Detroit Lions' and former WSU RB Joique Bell sits down with The South End

Former Wayne State running back, Joique Bell, is making the most of his opportunity playing for the Detroit Lions and has remained level-headed during his success.

Joique Bell is a man of balance. With a career that has been super-charged by recent on-field success like Sunday’s 13 carries, 73 rushing yards and a touchdown in the Detroit Lions’ win; keeping his life in order is a top priority, along with…well, winning.

Bell is no stranger to success. His time at Benton Harbor High School was filled with it. He was named First Team All-Southwestern Athletic Conference selection in 2004 after rushing for 1,171 yards and 13 touchdowns.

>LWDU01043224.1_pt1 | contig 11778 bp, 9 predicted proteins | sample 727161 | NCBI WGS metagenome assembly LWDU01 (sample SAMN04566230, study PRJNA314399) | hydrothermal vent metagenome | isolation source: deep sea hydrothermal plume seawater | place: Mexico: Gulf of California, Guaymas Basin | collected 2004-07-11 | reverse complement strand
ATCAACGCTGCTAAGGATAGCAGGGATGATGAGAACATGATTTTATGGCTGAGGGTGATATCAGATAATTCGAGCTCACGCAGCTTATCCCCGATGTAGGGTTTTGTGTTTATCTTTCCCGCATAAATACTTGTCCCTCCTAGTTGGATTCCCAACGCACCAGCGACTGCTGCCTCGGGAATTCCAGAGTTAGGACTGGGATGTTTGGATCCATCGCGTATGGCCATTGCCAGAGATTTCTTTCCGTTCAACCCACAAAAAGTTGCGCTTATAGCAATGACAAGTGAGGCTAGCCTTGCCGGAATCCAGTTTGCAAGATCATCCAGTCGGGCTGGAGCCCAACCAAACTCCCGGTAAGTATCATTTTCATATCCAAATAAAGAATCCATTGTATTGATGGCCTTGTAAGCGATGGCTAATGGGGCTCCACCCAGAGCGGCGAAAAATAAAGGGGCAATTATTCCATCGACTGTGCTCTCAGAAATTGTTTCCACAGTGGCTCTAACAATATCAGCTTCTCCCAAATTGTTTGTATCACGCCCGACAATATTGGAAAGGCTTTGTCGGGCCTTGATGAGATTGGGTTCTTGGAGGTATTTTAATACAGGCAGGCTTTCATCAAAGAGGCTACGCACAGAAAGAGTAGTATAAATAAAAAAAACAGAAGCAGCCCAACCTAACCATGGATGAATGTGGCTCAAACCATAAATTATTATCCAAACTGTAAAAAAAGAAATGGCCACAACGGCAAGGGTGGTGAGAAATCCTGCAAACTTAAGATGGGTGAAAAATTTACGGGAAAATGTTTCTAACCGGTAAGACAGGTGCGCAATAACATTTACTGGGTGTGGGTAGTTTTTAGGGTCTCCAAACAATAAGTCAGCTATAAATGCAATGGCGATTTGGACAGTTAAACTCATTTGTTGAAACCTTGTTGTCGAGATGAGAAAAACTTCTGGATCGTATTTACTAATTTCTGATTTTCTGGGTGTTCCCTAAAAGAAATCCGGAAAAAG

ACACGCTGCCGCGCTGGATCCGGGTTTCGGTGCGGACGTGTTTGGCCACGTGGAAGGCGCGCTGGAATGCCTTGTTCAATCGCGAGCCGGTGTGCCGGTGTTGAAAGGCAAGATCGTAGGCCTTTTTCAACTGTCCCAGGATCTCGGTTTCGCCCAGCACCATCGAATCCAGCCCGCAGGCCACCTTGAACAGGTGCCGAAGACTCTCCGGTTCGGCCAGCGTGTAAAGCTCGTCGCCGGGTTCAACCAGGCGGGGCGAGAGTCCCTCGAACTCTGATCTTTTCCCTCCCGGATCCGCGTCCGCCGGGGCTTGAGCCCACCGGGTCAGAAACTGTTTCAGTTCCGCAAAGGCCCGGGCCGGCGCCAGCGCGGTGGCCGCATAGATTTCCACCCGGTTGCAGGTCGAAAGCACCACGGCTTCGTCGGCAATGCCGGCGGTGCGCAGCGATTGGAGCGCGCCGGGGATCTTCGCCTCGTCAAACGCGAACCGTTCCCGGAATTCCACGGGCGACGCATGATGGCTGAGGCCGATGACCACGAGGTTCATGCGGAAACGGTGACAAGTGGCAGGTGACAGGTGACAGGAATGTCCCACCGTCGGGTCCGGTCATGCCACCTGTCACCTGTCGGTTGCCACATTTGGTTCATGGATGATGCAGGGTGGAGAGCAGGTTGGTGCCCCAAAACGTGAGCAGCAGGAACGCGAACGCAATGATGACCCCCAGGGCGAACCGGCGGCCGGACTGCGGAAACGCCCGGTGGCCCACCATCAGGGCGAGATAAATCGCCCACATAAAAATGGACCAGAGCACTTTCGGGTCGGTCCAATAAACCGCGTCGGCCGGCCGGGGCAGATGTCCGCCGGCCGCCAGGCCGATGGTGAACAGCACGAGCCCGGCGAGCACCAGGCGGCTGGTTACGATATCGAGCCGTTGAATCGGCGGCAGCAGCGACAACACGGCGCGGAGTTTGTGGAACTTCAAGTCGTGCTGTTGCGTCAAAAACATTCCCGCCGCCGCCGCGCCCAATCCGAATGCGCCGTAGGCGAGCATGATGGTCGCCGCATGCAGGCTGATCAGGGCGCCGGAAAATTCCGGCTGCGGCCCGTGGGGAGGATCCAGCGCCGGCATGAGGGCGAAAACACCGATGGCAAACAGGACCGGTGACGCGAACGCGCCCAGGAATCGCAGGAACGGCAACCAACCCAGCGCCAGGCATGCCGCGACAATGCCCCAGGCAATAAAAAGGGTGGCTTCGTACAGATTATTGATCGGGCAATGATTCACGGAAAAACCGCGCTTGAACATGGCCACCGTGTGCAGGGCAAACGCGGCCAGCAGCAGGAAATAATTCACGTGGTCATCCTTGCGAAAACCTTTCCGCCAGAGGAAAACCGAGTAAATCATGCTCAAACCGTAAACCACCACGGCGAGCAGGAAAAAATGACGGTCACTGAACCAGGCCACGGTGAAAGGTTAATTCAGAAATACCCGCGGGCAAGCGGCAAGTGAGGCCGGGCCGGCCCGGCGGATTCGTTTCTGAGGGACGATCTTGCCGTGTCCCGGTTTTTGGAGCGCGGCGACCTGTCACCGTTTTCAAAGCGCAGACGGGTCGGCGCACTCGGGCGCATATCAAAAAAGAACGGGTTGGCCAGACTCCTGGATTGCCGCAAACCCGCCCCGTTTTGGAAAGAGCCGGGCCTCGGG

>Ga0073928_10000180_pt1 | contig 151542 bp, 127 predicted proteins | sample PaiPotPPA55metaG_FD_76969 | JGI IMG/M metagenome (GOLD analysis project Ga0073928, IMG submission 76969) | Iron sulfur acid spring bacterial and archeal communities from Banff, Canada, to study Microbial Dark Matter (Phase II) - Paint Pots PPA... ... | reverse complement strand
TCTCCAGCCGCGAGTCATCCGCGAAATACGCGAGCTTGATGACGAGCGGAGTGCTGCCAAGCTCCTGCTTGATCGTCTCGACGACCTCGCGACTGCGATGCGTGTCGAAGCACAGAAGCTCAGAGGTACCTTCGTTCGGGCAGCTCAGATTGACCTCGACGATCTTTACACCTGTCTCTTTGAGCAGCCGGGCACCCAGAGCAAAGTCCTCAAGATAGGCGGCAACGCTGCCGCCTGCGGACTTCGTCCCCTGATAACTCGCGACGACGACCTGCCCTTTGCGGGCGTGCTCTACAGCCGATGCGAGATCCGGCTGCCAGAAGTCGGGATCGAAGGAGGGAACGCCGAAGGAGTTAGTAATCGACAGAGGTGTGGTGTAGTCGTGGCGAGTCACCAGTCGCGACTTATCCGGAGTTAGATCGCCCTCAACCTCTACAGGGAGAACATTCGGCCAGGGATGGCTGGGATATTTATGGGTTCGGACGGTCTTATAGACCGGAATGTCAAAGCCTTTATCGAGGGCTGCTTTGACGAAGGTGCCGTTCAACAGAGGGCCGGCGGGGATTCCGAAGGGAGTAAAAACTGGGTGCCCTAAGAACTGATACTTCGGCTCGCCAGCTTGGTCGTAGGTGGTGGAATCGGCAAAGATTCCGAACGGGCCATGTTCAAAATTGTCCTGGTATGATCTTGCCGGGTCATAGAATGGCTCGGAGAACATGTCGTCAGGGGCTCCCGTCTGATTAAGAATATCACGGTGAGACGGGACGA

Fast forward to his time at Wayne State University. In 2009, he was selected as the recipient of the Harlon Hill Trophy, which is the Division II equivalent of the Heisman. While it’s clear that ‘accomplishment’ is a perfect word to describe Bell’s 26 years of breathing, it wouldn’t be fair to exclude ‘persistence.’

After going undrafted in 2010, he signed with the Buffalo Bills and made the practice squad. Then, after just a few weeks, he was waived and re-signed with the Philadelphia Eagles, and then waived again shortly thereafter. In fact, 2010 was a busy year for Bell. He likely racked up scores of frequent flyer miles, playing brief stints with four different teams.

Without a doubt, 2010 was not Bell’s best year, dealing with injuries and the ups and downs of the NFL’s business backbone. But at the very end of 2011, things changed. Dec. 26 at 3:19 p.m., Tim Twentyman, Lions' insider, tweeted that Bell was “no longer on anyone’s practice squad.” He was coming back home to Detroit and would be taking the field in Honolulu blue.